Gender and use of cataract surgical services: experiences from Munawwar Memorial Hospital in District Chakwal, Pakistan
In 2000 a survey of cataract blindness in our district showed that an estimated 3,095 people were bilaterally blind due to cataract, 647 males and 2,448 females (79%). The cataract surgical coverage for persons at VA<3/60 was 93% for males and 74% for females, a significant difference. At the <6/60 and the <6/18 level the differences were not significant (Haider S, Hussain A, Limburg H. Ophthalmic Epidemiology 2003, 10, (4), pp. 249-258).
It was not possible to provide an exclusive service to females, but we examined barriers specific to women and took a series of measures to raise awareness, improve detection, streamline referrals, improve access, reduce costs, and to make the programme more friendly to the patients’ family members.
The following were put in place:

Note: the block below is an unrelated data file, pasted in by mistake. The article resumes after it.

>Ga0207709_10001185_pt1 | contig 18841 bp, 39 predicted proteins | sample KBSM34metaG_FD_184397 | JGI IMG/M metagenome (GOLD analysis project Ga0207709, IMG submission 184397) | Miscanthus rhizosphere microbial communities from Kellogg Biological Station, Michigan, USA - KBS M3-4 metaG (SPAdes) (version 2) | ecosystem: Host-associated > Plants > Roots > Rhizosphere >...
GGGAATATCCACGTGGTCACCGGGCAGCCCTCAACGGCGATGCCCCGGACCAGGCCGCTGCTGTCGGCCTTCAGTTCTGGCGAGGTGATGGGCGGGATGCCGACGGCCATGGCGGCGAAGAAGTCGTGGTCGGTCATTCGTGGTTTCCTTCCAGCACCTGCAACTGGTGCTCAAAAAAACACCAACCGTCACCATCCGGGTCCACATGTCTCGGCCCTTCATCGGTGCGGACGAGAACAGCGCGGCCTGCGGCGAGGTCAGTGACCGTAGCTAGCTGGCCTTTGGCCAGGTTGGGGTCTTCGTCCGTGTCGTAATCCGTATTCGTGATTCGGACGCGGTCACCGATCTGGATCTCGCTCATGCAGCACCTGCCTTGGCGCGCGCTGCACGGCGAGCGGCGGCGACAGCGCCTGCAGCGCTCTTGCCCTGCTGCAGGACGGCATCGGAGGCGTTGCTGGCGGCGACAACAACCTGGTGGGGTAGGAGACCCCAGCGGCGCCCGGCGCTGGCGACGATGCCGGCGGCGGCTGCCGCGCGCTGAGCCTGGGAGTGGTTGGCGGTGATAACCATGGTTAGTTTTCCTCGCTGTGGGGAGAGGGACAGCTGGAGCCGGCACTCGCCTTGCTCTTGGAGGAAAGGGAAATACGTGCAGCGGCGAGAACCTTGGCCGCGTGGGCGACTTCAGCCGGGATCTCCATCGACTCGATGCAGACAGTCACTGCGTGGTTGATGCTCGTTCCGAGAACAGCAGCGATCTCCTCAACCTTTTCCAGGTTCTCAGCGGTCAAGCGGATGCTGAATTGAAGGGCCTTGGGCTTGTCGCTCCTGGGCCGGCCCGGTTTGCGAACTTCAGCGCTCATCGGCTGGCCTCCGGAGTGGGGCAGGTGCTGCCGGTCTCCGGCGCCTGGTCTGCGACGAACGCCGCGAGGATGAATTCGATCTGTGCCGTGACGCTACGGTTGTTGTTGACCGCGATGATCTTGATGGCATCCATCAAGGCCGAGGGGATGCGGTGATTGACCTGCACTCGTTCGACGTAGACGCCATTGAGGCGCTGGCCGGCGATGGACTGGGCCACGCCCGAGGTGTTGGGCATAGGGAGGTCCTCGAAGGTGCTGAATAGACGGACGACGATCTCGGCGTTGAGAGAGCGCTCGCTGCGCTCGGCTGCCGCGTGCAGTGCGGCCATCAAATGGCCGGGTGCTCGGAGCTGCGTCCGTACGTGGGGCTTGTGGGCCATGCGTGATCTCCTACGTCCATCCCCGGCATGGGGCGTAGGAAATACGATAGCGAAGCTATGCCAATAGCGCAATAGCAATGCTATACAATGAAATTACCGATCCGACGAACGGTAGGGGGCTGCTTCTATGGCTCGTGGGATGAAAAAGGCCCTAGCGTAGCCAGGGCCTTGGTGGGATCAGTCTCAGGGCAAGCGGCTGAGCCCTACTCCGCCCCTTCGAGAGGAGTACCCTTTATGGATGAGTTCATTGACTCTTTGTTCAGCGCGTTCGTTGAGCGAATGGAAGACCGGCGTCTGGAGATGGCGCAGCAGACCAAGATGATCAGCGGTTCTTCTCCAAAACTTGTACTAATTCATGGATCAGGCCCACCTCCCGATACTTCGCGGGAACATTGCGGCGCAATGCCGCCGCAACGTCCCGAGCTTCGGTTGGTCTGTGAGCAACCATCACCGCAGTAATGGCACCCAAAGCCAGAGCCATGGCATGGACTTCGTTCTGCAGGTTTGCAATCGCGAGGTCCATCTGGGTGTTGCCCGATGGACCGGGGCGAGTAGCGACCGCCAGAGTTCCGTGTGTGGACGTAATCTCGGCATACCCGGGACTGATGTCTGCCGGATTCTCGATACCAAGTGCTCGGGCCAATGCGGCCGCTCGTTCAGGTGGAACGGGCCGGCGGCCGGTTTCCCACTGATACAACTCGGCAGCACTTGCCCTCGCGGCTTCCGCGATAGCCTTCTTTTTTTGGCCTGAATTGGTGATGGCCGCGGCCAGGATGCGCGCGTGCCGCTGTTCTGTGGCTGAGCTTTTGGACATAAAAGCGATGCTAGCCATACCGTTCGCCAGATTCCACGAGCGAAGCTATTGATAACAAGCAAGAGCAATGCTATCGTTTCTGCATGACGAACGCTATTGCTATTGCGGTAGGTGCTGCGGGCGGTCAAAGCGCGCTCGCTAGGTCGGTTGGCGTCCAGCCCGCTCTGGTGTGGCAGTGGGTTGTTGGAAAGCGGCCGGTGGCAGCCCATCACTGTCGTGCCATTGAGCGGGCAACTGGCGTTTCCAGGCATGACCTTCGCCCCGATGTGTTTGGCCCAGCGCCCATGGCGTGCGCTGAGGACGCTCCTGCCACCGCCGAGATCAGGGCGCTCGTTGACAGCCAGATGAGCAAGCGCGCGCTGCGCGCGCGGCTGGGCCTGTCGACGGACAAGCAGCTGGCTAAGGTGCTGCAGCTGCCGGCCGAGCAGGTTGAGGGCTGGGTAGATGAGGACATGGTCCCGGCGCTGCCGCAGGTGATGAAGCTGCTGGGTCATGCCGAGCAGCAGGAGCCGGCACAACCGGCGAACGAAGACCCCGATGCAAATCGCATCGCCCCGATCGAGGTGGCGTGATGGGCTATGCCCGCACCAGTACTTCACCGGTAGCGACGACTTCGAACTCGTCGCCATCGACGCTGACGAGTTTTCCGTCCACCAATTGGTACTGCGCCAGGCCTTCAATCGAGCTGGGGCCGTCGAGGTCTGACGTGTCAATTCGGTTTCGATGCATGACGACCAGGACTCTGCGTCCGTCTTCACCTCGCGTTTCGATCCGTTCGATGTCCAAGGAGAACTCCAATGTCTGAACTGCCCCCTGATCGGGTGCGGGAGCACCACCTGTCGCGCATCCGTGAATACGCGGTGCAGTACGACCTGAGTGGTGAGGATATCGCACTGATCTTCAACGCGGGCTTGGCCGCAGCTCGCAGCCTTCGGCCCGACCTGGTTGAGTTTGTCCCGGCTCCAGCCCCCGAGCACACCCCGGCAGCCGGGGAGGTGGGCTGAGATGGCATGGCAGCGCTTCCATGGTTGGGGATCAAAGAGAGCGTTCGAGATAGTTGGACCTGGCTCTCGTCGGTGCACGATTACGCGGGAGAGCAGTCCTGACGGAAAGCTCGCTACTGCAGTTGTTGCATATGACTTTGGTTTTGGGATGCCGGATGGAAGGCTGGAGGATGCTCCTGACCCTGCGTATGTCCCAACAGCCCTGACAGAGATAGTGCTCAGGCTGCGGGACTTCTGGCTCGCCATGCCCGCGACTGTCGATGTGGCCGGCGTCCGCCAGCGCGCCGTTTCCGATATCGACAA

A resident facility so the family can reach home for the evening
Day case surgery to reduce effort and indirect costs
Service over the weekends, when a younger family member may more easily accompany the elderly female patients
Cost reduction through subsidy
Transport to reduce indirect costs and improve access
1,650 Primary Health Care workers within this district were trained in Primary Eye Care, including detection and referral of the female blind.
Community detection of cataract improved from 160 cataract patients identified at community level in 2001, to 463 identified in 2003. We were also able to increase the acceptance of surgery considerably in the four years. The rate of cataract surgery in females has remained consistently higher than males. The volume of cataract surgery has doubled but the male/female distribution remains roughly the same. Increasing the coverage in females with bilateral cataract may require more focused interventions.